Like the Sweepers, advancing an IT Project through its early phases is about clearing the path, looking forward at the goal and making minute adjustments to impact the future progress of the project – all without touching the rock itself.
One last part of the Curling analogy applies: even if you’ve done all you can to clear a path and leave yourself well-positioned for success; your rock can still be knocked out of scoring position by a takeout shot.
With Government IT projects this could take the form of a change of priorities, last-minute objections by other stakeholders, or missed steps in the process that come back to bite. I had two recent efforts that were both culminating in agreements with tight windows to be signed, and each was almost knocked out by a need for pre-approvals from other entities whose timing was outside of my control. In both cases, I had not paid enough attention to the pre-approval processes, an ineffective sweeping job that required furious broomwork at the end!
Take a lesson from me here – the art of sweeping is keeping an eye on possible issues and taking proactive action to smooth the path. On IT projects this means knowing all of the steps on the critical path, and making sure you start on each with enough time to complete it before it’s needed.
It’s also important to accept that some events are outside of your control. Not all projects succeed – and there are an infinite number of ways they can fail to reach fruition, both expected (lack of budget) and surprising (global pandemic).
Accept also that it’s impossible to plan for everything that can possibly go wrong – and exhausting to try. Instead, accept a balance of doing your best efforts… and having a Plan B.
Every project (deadline/effort/plan) - large or small - needs to know the Plan B. Simply put: Plan B is what you’ll do if Plan A doesn’t work.
When the project involves change, Plan B can be as simple as sticking with the status quo. For example, software replacement projects that fail to take root simply mean that users will keep doing what they’re already doing.
However, sometimes the status quo isn’t acceptable. What if the current software is no longer supported, or no longer meets regulatory needs?
Plan B doesn’t need to be as fully developed as Plan A – but you need enough detail to turn it into a fully operational plan should the need arise. Often, it’s enough just to have some brainstorming sessions to decide on Plan B (and C, D, and E… just in case) and sketch out some details. No matter how good your Plan B is, it’s never right and you’ll need to change it when you execute it. (“No plan survives contact with the enemy.” -- Helmuth von Moltke the Elder). Even a bad Plan B is infinitely better than not having thought about it at all. Knowing your Plan B helps you sleep at night. Things will go wrong (here’s a cheat sheet) and all you can do is keep sweeping.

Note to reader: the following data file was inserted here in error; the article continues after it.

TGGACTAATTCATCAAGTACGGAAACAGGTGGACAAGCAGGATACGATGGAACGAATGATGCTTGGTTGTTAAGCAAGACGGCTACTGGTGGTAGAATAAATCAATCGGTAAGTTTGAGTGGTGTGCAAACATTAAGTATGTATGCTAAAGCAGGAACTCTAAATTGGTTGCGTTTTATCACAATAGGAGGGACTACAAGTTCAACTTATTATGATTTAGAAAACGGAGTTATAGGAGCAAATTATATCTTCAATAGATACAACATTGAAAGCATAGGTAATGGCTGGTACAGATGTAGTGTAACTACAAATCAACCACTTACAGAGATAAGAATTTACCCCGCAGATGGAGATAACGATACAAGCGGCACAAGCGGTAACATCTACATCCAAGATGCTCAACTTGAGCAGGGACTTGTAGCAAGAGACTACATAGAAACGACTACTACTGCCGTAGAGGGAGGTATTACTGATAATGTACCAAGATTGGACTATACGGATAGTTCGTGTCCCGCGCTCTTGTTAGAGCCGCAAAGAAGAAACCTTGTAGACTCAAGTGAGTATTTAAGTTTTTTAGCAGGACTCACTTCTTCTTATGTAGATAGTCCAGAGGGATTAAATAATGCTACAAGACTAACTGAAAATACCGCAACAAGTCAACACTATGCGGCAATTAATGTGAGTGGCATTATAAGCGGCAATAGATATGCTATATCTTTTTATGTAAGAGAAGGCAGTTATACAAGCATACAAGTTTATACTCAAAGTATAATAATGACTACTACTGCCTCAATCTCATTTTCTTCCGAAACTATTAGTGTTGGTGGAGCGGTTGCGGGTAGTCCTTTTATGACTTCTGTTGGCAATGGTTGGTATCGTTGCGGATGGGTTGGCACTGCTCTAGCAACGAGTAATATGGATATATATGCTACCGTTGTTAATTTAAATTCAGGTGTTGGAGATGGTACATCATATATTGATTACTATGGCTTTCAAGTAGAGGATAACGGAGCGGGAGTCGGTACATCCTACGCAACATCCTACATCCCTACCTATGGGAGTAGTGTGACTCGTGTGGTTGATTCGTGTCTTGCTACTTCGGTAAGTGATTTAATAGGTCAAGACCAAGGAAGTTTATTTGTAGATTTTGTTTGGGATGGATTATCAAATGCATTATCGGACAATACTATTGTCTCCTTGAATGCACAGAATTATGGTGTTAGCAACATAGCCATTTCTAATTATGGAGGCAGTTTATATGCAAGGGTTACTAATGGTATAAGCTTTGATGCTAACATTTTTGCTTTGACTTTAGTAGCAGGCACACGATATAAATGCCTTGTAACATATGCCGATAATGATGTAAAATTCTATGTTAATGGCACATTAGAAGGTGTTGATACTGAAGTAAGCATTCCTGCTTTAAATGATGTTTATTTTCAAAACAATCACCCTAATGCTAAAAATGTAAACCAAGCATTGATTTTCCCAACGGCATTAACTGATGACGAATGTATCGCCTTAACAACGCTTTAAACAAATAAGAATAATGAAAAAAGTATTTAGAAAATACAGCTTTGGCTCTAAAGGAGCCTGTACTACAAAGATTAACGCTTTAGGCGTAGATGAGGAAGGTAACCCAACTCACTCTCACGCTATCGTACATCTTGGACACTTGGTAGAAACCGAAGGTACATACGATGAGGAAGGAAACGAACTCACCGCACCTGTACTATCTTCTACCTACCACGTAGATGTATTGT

Note #1: I never appreciated this in my former career as a project consultant, because by the time I was involved the project was underway. Public Sector sales representatives are probably the only people, outside of government employees, who can appreciate the months (or years!) of elapsed time needed to move big projects forward.
Note #2: A tangent to mull the modes of work:
For some jobs, work happens in discrete moments. One summer I was a cashier at a Burger King in a beach town. Lunchtimes were busy, with a stream of customers for me to ring up. Each transaction was separate, and I didn’t think about past or future customers – just the one in front of me. Once I clocked out, there was nothing I could do about my job until I was back behind the counter – so between shifts there’s no reason to stress (or even think) about work. Lots of service industry jobs are like this: when you’re not on the clock, there’s no work that you can do. The work can be mindless, but your downtime is your own.
Other jobs (teaching, sports, medicine) are a combination of performance during an event, and tremendous amounts of preparation before them. These jobs can provide a thrilling moment of success when your preparation pays off in performance. My roles as a software demonstrator and movie-theater operator taught me that focusing on details ahead of time helps the execution run smoothly - and I saw the highs and lows of success and failure in those peak events. Unlike Burger King, these are jobs you carry home with you at night – and they’re stressful because you can always practice/learn/organize more. If you take pride in your work, you may never feel that you’re prepared enough.
Most jobs in the “Knowledge Economy” do not fit either of these descriptions. (If you’re not sure what the Knowledge Economy is, but you’re reading this on LinkedIn, then you are probably part of it!) Knowledge Economy jobs can be the worst of both worlds. Like Burger King our jobs can be a series of repetitive transactions, but there are overarching responsibilities that weigh on us even when we’re not working. Like doctors and teachers, our jobs require constant effort to learn and prepare ourselves for new challenges, but we lack the exhilaration of successful execution in the moment: when the patient recovers, or we witness a student’s understanding flicker on like a neon light.
Note #3: Alas, even reaching the project’s go-live rarely results in a rousing success – and inevitably is the beginning of a new set of issues from the combustible mix of people and any new technology.
Note #4: For the Monty Python fans out there… I’m envisioning a giant blancmange from the Flying Circus sketch: https://www.dailymotion.com/video/x35sc0z